How good are nonsurgical treatments for knee osteoarthritis?

  • DeRogatis M & al.
  • Ann Transl Med
  • 1 oct. 2019

  • de Miriam Davis, PhD
  • Clinical Essentials
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  • A new qualitative review of 5 nonsurgical treatment options (NSAIDs, weight loss, intra-articular injections, physical therapy [PT], and bracing) finds that they are all effective, to varying degrees, for knee osteoarthritis (KOA), but that they are best used not singly, but in combination with one another.

Why this matters

  • There has not been consensus on the efficacy of nonsurgical treatment modalities.

Study design

  • Qualitative review of 43 studies, mostly randomized controlled trials, after a search of PubMed and EBSCO Host.
  • Funding: None disclosed.

Key results

  • NSAIDs:
    • NSAIDs have the strongest efficacy when used continuously.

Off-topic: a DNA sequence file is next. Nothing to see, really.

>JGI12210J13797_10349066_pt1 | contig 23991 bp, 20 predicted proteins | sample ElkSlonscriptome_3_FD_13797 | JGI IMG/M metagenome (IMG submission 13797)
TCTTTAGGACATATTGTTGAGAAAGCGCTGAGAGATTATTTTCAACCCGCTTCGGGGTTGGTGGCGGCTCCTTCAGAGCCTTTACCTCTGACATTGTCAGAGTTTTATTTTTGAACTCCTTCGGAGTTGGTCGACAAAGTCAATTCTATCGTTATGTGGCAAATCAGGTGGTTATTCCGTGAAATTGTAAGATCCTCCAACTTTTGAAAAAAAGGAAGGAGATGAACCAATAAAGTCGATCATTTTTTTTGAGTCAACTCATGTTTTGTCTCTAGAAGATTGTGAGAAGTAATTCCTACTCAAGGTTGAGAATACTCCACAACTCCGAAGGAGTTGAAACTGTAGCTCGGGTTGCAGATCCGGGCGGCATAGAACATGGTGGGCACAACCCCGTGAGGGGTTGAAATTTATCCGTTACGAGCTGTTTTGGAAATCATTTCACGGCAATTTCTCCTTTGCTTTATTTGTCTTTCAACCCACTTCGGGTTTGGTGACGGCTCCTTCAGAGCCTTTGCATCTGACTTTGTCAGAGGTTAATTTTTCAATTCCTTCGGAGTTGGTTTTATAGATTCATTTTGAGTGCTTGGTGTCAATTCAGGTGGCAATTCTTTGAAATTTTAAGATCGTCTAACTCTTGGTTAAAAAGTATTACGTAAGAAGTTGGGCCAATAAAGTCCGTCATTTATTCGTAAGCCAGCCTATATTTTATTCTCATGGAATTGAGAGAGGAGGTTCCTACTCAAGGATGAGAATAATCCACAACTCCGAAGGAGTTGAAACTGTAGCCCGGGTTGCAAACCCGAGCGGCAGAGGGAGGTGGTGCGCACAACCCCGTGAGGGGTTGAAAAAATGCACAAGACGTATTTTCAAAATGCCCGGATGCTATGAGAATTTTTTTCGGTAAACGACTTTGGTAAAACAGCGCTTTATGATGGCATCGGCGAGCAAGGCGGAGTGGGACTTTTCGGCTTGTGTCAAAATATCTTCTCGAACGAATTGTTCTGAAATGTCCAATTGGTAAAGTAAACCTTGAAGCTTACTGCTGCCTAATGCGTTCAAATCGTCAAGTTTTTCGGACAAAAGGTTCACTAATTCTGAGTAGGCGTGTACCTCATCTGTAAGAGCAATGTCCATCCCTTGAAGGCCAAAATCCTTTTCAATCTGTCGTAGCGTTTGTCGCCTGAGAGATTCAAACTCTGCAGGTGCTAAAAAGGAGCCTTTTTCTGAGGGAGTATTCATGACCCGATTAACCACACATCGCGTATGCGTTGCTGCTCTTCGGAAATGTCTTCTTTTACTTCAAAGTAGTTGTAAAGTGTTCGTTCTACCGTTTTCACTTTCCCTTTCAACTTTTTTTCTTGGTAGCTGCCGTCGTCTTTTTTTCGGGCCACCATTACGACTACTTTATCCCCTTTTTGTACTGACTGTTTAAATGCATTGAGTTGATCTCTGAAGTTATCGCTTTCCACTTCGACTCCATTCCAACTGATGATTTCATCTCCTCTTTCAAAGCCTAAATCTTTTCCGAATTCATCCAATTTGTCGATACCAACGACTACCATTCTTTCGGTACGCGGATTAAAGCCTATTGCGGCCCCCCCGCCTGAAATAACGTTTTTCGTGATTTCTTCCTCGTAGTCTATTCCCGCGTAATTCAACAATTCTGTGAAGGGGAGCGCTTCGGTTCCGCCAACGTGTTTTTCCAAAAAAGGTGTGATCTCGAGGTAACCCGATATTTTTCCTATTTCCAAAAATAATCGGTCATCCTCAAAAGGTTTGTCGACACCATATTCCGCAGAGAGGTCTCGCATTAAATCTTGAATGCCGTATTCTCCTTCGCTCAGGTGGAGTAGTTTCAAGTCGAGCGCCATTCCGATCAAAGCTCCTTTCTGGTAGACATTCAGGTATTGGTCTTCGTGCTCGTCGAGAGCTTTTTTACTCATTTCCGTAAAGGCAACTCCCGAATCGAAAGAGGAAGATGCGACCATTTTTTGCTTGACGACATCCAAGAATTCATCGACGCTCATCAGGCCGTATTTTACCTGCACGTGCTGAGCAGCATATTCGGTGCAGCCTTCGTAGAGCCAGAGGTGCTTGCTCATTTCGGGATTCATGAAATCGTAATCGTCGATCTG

• Most, but not all, studies find approximately 16% relief of pain and dysfunction.
    • Carry adverse effects.
  • Weight loss:
    • A safe and effective method to relieve pain, dysfunction, and stiffness.
    • No adverse effects.
    • Difficult modality for obese patients with KOA by virtue of limited mobility and lack of adherence to a low-fat diet.
  • Intra-articular injections:
    • Good initial results (with corticosteroids and hyaluronic acid), but long-term outcomes are ambiguous.
  • PT:
    • Significant improvements in pain and function, but problems with compliance.
    • Poor compliance may be attributable to high copayments, pain with activities, lack of transportation, and large time commitment.
  • Bracing:
    • Significant relief of pain and dysfunction.
    • Use prolongs time to total knee arthroplasty.
    • Minimal adverse effects.


  • No meta-analysis was performed.